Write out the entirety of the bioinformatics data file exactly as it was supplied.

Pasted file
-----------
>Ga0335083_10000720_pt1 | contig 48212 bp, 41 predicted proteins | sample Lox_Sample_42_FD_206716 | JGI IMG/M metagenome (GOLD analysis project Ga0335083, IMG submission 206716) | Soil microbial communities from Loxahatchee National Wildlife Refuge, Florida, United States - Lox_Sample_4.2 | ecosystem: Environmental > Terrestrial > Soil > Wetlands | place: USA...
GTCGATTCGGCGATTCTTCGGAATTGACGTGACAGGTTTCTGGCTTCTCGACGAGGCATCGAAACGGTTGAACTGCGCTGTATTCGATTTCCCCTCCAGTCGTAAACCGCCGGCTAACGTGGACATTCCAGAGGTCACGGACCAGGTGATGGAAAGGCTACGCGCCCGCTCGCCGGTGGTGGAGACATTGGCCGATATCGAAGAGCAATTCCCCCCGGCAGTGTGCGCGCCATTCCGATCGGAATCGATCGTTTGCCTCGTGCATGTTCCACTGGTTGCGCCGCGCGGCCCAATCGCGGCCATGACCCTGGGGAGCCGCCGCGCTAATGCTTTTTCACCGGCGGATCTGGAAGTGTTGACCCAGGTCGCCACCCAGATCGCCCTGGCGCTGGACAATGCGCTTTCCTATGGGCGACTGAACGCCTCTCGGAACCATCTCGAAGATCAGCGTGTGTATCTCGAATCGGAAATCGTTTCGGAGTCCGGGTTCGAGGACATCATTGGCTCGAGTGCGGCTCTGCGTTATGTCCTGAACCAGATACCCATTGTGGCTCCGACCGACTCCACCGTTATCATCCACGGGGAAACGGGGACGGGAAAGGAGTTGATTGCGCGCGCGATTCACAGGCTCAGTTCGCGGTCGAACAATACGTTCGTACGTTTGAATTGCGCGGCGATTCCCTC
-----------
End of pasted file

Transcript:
>Ga0335083_10000720_pt1 | contig 48212 bp, 41 predicted proteins | sample Lox_Sample_42_FD_206716 | JGI IMG/M metagenome (GOLD analysis project Ga0335083, IMG submission 206716) | Soil microbial communities from Loxahatchee National Wildlife Refuge, Florida, United States - Lox_Sample_4.2 | ecosystem: Environmental > Terrestrial > Soil > Wetlands | place: USA...
GTCGATTCGGCGATTCTTCGGAATTGACGTGACAGGTTTCTGGCTTCTCGACGAGGCATCGAAACGGTTGAACTGCGCTGTATTCGATTTCCCCTCCAGTCGTAAACCGCCGGCTAACGTGGACATTCCAGAGGTCACGGACCAGGTGATGGAAAGGCTACGCGCCCGCTCGCCGGTGGTGGAGACATTGGCCGATATCGAAGAGCAATTCCCCCCGGCAGTGTGCGCGCCATTCCGATCGGAATCGATCGTTTGCCTCGTGCATGTTCCACTGGTTGCGCCGCGCGGCCCAATCGCGGCCATGACCCTGGGGAGCCGCCGCGCTAATGCTTTTTCACCGGCGGATCTGGAAGTGTTGACCCAGGTCGCCACCCAGATCGCCCTGGCGCTGGACAATGCGCTTTCCTATGGGCGACTGAACGCCTCTCGGAACCATCTCGAAGATCAGCGTGTGTATCTCGAATCGGAAATCGTTTCGGAGTCCGGGTTCGAGGACATCATTGGCTCGAGTGCGGCTCTGCGTTATGTCCTGAACCAGATACCCATTGTGGCTCCGACCGACTCCACCGTTATCATCCACGGGGAAACGGGGACGGGAAAGGAGTTGATTGCGCGCGCGATTCACAGGCTCAGTTCGCGGTCGAACAATACGTTCGTACGTTTGAATTGCGCGGCGATTCCCTC